Our navigator, OS2 Dela Torre, sitting in the front left seat, checked her radios, radar and Nav display, and I could see our route on the color display along with radar targets and coastline.  In the front middle position, MMC Kelly, our engineer scrolled through different computer displays on his screen and checked fuel quantity in four tanks.  I saw we had about 40,000 pounds of fuel on board.  Sitting next to me in the other jump seat, GSE1 Magner, an engineer instructor pointed out a few tips to MMC Kelly.  Looking across the center deck I saw our loadmaster, BMSN Buckner, up in his crew station. He sat in a raised, four-sided, glass enclosed bubble, and I heard him check in on the inter-com.  GsmFn Gemar, our deck engineer, sat down in the passenger seats below the cockpit.

As Chief Garcia, in the front right seat, called for start, the engineer changed to the engine display and reached up on the overhead panel to start the first engine.  I was told that this LCAC had FADEC (Full Authority Digital Engine Control) computer engine control just like modern airliners and soon all four engines, and two APUs, were up to speed. 

Garcia called for “low cushion” and the engineer dialed up the engine speed and the LCAC came alive.  I felt us rise straight up and then he called for “high cushion” and now we rose up to about six feet above our sitting position.  We “hovered” there for a moment and I saw the LCAC next to us begin to move.  It looked strange until I realized we were moving not it!  It was very smooth and Chief Garcia started to slide us back and sideways. 

He later explained that using right thruster, (right yoke), and left rudder, he could “fly” the LCAC sideways.  Garcia said he could control our speed and our forward or back movement with the prop levers. The propellers are fully reversible with these levers and by changing prop pitch he could increase or decrease speed.  The FADECs, through the fuel control unit, kept the engine RPM constant at cruise power and this allows the LCAC to have immediate control response.

Soon we were backing down; a rather long ramp I estimated to be about 1,200-feet long until we reached the beach where Garcia spun us around and headed for the waves. I was very impressed with his control!   I saw sand fly out to our sides and then sea spray as we passed over the waves breaking on the beach. 

The LCAC pitched and rolled a little as headed out to sea.  Garcia pushed our speed up about 40 knots and though we bounced around over the tops of the three-foot swells, it sure didn’t look like we going that fast. I heard our navigator call out radar targets and traffic calls from the loadmaster and when I looked back at the speed readout on Garcia’s screen, we were up to 60 knots!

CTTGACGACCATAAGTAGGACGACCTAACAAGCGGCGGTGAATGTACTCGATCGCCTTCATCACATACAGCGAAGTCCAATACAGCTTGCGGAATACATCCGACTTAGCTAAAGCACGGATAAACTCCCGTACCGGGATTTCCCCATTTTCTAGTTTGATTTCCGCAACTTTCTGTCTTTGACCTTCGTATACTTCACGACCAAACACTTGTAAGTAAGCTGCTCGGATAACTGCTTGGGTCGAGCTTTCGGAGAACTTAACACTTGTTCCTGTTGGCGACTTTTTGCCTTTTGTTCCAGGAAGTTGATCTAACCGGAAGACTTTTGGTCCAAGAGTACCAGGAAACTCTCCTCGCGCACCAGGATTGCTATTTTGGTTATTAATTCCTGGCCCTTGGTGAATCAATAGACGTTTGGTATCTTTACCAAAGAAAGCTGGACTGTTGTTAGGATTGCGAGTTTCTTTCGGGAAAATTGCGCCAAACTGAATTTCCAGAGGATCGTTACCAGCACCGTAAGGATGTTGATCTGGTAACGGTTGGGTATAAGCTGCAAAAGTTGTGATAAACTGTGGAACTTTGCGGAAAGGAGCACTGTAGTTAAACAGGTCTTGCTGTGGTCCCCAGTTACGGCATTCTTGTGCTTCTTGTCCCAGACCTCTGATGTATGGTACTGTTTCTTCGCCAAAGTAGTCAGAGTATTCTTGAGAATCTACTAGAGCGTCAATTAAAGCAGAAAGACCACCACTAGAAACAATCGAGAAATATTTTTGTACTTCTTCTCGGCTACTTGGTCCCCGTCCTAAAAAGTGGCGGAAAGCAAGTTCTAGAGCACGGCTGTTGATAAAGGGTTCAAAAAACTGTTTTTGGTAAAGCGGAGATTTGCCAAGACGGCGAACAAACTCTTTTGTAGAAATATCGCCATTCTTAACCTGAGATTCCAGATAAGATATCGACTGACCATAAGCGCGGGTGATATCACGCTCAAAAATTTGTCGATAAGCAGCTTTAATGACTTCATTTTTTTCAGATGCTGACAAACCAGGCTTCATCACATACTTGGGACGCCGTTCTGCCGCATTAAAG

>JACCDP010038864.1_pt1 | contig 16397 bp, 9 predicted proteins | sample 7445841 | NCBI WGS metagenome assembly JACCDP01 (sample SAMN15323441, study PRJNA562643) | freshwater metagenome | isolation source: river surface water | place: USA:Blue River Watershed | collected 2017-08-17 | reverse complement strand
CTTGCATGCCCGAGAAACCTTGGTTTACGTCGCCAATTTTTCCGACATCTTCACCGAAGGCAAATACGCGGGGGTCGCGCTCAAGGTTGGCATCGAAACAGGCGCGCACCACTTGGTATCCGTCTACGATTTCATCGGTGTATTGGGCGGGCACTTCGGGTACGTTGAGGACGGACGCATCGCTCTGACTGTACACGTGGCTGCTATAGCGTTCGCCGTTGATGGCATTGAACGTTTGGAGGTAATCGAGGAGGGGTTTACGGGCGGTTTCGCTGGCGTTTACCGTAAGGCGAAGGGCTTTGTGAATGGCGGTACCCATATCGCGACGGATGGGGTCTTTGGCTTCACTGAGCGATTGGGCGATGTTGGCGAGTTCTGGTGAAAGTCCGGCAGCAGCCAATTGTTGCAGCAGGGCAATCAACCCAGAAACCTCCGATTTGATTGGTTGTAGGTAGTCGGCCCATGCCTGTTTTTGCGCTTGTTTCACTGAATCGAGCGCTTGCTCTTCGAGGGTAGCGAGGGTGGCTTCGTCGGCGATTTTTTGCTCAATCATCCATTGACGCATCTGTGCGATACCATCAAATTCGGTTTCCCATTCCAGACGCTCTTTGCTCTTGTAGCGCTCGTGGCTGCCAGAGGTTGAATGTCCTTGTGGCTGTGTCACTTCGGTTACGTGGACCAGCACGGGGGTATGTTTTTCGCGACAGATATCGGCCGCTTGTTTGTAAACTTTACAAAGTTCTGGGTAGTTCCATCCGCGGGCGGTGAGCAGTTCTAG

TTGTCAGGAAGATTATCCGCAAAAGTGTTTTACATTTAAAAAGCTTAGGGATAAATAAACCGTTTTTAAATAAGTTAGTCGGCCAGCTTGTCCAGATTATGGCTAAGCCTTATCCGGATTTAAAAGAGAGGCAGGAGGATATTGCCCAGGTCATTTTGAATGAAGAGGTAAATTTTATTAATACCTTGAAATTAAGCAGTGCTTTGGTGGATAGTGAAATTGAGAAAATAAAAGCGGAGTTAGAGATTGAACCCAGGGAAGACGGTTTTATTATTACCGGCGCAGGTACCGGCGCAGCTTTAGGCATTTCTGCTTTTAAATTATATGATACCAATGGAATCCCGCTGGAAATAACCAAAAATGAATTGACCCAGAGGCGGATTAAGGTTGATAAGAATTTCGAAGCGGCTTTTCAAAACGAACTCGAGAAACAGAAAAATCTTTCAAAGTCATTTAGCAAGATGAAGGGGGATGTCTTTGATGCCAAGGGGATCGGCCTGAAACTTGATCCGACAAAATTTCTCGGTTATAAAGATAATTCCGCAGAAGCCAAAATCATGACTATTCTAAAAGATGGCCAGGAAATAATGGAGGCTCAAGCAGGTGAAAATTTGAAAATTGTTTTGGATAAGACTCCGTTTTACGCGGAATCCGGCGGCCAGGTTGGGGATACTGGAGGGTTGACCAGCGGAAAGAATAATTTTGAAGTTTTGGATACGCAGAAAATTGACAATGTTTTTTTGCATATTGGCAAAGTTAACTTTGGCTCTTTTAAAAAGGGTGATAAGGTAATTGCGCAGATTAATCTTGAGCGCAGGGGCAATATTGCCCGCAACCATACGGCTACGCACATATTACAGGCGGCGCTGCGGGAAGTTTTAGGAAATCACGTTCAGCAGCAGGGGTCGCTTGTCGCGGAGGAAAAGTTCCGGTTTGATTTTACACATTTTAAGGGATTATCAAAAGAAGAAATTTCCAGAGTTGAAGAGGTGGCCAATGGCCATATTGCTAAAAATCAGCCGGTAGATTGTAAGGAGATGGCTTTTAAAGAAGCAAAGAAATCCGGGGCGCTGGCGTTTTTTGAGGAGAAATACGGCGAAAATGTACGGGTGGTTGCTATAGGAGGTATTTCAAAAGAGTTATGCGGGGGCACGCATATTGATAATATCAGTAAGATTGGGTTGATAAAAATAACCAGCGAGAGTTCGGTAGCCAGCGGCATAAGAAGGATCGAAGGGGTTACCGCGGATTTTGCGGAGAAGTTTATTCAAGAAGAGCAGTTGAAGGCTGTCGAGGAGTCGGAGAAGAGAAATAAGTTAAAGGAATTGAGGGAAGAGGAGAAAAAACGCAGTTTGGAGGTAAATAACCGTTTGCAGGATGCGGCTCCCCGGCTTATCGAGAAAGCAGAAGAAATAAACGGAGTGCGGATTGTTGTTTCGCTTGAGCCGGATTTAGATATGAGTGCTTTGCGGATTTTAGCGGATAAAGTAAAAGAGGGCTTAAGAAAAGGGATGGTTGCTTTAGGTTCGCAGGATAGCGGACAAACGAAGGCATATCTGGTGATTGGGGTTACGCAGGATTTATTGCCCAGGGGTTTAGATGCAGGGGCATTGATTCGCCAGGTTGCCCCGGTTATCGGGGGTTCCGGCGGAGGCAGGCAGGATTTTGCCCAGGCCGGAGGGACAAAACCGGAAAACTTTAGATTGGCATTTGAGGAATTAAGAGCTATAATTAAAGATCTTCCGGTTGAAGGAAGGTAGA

I could see where the ride could get pretty rough if the sea state got worse, but even so, I was amazed at how fast we overtook other boats in the area and I appreciated the crew discipline watching out for traffic. Occasionally we slowed for some bigger swells as we caught up to LCAC 62 waiting for us ahead. 

Soon, we made the turn at the outer buoy to San Diego harbor and slowed to about 20 knots as we made our way into the harbor.  There was a lot of traffic into and out of the harbor; pleasure boats, fishing boats and even a Nuclear Sub went by as we made our way to the 32nd Street Navy pier.  As we tied up, LCAC 62 pulled in behind us. Mel and I remained onshore as the two crews gave tours and rides to Navy personnel interested in joining the Swift Intruders.  These two craft sure turned the heads of all the boaters we passed and I’m sure it was a very unique sight for anyone in the harbor area.  With their mission accomplished at the pier, Mel and I rejoined our crews and our “wave” headed out of the harbor. 

I had asked the Senior Chief for a chance to take pictures and he arranged for LCAC 62 to make a few “fly-bys” on our way home.  We took the lead and a couple of miles off the beach; we came to a complete stop and shut down.  I followed the Chief to the bow and looked to see a cloud of spray coming up fast about a mile back and in no time LCAC 62 passed us doing 30 knots or so.  I snapped a few quick pictures and then ducked for cover as spray fell like rain. They made a few more passes as I tried to keep my camera dry and then they slowed and did a few “do-nuts” just ahead of us-beautiful!

We started up and followed them up to the beach and then up the ramp and stopped as they went through a large wash rack that sprayed them down completely.  We took our turn at the wash rack and then Chief Garcia parallel parked us right next to them in another outstanding display of seamanship (or airmanship) as we glided to a stop and then settled to rest on the ramp.  As we walked off the craft, both crews were still washing every inch of the hovercraft with hoses. 

Mel and I were totally impressed and thanked both our crews for a great ride.  The Swift Intruders certainly are unique and offer very exciting career opportunities.  The US Navy LCACs are also a great asset in time of peace.  They were used to deliver men and fire equipment to Catalina Island, off the coast of California, to combat a devastating fire that would have been very difficult to stop without the Swift Intruders. 

I would like to thank Lt. Elliott, Public Affairs Officer, and Capt. Edward Harrington, Commanding Officer of ACU-5, for making this trip possible.